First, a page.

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January 2019


Luma Bendini

Old vs. New: wind effects around 6 iconic buildings

More than 2,000 years of history. Six iconic constructions. Let’s analsze how different structures affect wind behaviour and their surroundings.

Parthenon, Athens

432 BC
Height: 14 m

Modular columns made transport easy and also have great seismic performance properties. The free-standing columns with structural beams are not the first structures of their kind, but it’s definitely a milestone for the construction of open spaces and robust structures.

1-parthenon- athens-cfd-simulation

The Sultan Ahmed Mosque (Blue Mosque), Istanbul

Year: 1616
Height: 43 m

The tall slender towers are called minarets, and are a trademark for mosque architectures. In Turkey, wind storms are responsible for many cases of minarets’ damages. So, its preservation became a safety issue in many locations. In November 2013, one minaret was discovered to have shifted five centimetres and it was submitted for restoration.


City Hall, Stockholm

Year: 1923
Height: 106 meters

Buildings from 30 to 50-metres in height have enough potential to create wind effects such as the Downwash Effect – when the building acts like a funnel, pushing large volumes of wind downwards and creating an uncomfortable area for pedestrians. Standing at more than 100 metres tall and housed in a cold Nordic capital, that’s not a good scenario to face around Stockholm City Hall.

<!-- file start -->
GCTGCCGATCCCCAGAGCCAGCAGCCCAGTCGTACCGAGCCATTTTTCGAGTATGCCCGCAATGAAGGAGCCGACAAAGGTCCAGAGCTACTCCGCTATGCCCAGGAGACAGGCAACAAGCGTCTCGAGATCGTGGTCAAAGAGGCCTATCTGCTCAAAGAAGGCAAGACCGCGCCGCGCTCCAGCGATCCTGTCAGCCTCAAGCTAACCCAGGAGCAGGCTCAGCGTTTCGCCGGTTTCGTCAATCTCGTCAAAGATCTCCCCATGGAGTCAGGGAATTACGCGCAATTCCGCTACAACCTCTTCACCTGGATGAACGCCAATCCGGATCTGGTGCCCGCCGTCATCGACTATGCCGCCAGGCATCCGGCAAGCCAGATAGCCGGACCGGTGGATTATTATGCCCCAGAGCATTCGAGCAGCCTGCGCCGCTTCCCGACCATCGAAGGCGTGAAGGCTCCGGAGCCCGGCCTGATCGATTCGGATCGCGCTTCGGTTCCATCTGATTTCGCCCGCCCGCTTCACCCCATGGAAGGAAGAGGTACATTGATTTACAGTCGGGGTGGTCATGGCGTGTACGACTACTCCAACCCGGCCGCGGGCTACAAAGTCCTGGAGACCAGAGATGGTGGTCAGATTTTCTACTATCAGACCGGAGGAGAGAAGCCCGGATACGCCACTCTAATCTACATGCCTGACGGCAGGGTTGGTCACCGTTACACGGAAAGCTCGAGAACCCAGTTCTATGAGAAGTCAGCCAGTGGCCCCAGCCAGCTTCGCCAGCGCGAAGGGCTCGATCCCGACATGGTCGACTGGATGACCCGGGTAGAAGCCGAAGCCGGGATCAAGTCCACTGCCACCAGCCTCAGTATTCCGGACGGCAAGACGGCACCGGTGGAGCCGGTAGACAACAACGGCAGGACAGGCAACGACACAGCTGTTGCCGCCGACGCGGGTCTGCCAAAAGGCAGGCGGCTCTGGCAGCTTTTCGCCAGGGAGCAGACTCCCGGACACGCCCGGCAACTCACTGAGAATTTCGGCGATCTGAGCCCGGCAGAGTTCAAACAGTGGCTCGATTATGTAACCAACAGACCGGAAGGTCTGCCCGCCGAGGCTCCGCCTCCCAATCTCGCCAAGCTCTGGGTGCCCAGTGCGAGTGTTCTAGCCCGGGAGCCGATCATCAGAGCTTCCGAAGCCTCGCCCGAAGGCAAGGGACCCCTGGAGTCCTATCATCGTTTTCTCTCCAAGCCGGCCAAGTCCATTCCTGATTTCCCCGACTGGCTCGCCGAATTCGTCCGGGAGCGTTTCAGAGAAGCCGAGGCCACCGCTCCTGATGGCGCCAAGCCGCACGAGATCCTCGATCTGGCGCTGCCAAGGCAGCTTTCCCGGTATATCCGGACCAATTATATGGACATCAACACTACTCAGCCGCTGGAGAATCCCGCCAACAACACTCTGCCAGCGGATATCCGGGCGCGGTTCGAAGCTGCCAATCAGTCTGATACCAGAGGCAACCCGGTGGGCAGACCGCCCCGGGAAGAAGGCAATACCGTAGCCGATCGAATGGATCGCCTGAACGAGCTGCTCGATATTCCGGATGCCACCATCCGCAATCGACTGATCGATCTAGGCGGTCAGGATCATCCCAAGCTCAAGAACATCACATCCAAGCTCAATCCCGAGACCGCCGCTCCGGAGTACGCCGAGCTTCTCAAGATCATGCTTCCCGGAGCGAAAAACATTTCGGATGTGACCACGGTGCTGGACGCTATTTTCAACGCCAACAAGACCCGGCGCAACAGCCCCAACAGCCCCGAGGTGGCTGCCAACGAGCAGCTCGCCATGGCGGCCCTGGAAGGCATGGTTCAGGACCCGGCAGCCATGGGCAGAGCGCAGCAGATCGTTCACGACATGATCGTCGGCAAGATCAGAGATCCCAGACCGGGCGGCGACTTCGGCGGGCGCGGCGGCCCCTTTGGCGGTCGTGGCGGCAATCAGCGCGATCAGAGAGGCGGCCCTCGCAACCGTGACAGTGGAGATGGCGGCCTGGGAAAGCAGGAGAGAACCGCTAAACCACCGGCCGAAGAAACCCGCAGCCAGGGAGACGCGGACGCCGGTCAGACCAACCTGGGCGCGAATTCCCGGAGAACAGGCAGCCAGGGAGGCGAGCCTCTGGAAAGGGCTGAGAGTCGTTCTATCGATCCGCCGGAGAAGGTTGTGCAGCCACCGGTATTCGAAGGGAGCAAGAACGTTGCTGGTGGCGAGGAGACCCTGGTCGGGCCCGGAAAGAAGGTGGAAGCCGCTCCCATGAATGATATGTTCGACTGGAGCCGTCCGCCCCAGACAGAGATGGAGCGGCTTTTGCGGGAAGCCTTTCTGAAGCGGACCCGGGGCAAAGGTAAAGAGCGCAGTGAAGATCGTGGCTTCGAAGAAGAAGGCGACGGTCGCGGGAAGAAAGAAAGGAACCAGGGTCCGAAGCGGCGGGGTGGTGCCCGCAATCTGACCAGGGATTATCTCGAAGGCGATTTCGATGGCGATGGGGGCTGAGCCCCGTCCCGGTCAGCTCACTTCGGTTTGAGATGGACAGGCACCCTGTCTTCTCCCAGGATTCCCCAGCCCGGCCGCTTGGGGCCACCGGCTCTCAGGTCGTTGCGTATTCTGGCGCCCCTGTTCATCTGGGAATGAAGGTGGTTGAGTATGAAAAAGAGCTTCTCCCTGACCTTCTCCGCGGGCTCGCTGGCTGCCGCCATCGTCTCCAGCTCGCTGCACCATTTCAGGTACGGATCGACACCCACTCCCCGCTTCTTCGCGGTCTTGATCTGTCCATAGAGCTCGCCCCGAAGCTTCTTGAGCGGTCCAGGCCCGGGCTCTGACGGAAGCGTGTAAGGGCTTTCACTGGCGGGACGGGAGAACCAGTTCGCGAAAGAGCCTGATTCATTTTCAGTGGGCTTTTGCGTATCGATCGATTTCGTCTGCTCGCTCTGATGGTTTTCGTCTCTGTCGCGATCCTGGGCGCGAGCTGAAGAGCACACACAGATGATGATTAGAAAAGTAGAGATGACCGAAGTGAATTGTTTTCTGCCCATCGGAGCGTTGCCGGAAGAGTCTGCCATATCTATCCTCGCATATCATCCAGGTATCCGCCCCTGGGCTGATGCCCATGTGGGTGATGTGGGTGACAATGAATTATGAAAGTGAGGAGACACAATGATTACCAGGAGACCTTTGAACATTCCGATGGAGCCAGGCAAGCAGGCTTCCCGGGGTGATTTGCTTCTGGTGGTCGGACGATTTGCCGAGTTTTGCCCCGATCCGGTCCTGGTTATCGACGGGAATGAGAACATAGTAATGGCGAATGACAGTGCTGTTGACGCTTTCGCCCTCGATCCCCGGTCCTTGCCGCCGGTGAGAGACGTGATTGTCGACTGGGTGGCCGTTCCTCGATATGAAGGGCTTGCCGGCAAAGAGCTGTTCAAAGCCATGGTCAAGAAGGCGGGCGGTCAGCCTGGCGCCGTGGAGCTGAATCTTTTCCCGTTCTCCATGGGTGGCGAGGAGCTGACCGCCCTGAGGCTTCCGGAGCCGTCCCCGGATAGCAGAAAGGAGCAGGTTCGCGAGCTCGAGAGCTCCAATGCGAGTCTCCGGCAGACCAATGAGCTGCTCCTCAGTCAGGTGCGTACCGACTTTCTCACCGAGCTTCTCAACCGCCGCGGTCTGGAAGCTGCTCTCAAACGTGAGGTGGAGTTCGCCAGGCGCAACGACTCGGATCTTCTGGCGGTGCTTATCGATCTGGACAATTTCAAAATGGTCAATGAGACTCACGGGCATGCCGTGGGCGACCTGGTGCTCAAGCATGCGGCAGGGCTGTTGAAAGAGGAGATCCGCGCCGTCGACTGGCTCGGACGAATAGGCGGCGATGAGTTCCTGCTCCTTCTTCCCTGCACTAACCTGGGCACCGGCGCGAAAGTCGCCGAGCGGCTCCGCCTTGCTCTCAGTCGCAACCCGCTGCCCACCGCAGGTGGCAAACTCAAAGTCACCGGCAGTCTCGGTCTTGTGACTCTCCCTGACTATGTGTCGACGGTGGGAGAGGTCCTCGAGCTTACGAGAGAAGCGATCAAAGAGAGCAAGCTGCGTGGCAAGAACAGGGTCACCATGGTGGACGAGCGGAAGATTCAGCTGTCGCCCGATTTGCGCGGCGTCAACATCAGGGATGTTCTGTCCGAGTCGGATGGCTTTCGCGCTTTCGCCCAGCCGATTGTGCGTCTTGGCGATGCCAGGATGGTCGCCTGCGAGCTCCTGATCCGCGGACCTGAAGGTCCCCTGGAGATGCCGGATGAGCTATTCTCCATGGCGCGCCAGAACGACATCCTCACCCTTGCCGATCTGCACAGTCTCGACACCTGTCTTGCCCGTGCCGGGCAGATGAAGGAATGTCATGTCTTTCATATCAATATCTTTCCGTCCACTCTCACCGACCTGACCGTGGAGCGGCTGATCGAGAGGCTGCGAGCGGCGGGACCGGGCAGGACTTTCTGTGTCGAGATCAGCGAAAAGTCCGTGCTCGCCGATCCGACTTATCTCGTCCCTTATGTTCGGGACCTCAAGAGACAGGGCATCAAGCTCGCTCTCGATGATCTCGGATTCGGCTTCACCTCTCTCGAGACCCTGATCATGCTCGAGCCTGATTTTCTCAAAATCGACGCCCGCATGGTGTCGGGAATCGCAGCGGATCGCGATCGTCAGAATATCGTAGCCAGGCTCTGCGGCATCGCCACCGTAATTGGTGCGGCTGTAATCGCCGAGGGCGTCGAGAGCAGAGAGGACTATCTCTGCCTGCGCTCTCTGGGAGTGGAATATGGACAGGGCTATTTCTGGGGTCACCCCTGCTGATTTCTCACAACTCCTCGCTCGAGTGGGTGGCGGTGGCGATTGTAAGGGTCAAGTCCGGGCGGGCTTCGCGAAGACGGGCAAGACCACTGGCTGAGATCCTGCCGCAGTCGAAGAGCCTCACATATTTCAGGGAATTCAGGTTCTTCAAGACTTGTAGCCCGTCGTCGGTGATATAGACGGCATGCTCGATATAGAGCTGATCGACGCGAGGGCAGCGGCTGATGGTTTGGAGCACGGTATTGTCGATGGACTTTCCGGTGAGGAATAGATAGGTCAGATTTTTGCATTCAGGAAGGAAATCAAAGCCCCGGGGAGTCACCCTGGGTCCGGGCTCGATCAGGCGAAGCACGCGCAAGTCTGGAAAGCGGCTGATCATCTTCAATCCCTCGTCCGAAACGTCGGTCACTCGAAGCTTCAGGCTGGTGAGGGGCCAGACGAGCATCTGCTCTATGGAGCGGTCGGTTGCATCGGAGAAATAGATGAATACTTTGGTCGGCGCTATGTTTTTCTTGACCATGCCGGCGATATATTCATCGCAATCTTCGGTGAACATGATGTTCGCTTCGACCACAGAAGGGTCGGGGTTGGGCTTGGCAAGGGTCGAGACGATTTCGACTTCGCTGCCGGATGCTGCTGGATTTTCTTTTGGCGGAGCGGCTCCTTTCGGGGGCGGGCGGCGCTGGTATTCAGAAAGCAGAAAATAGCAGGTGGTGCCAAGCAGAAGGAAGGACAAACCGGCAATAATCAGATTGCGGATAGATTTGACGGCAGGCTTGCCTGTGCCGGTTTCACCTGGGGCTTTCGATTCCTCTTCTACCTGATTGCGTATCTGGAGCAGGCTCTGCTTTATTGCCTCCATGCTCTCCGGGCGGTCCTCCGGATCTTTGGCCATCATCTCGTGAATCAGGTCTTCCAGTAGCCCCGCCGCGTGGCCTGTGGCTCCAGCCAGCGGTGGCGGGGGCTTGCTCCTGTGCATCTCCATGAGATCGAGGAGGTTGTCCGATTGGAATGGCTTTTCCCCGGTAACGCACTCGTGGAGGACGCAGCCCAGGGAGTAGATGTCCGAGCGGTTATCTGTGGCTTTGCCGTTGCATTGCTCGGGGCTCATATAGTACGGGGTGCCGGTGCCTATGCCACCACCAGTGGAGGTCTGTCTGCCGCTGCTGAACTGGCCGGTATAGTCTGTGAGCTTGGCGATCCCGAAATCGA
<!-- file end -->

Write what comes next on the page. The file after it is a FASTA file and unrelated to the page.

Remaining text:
St. Mary Axe (The Gherkin), London

Year: 2003
Height: 180 m

The overall cylindrical shape allows for wind to move around the buildings without being forced downwards. The fact that the tower has a larger circumference in the middle, reaching its max diameter at the 16th floor also helps minimise winds at its smaller base.


Burj Khalifa, Dubai

Year: 2010
Height: 830 m

The wind force increases as the height of the tower increases. By changing the profile of the building (there are 3 different plane shapes) the boundary layer of wind that is formed around the building is turbulent. The design of the tower confuses the wind force.


Shanghai Towers, Shanghai

Year: 2014
Height: 632 m

Its twisted form reduces wind loads by 24%, offering significant savings in overall building material. That’s $58 million in savings. Those involved in the development of Shanghai Tower are well known for studying building aerodynamics in order to increase cost efficiency while maintaining comfort and safety.


Useful links:

An introduction to wind climate assessment

How to perform a wind simulations with Ingrid Cloud

Ingrid Cloud Demo

How accurate is a wind simulations?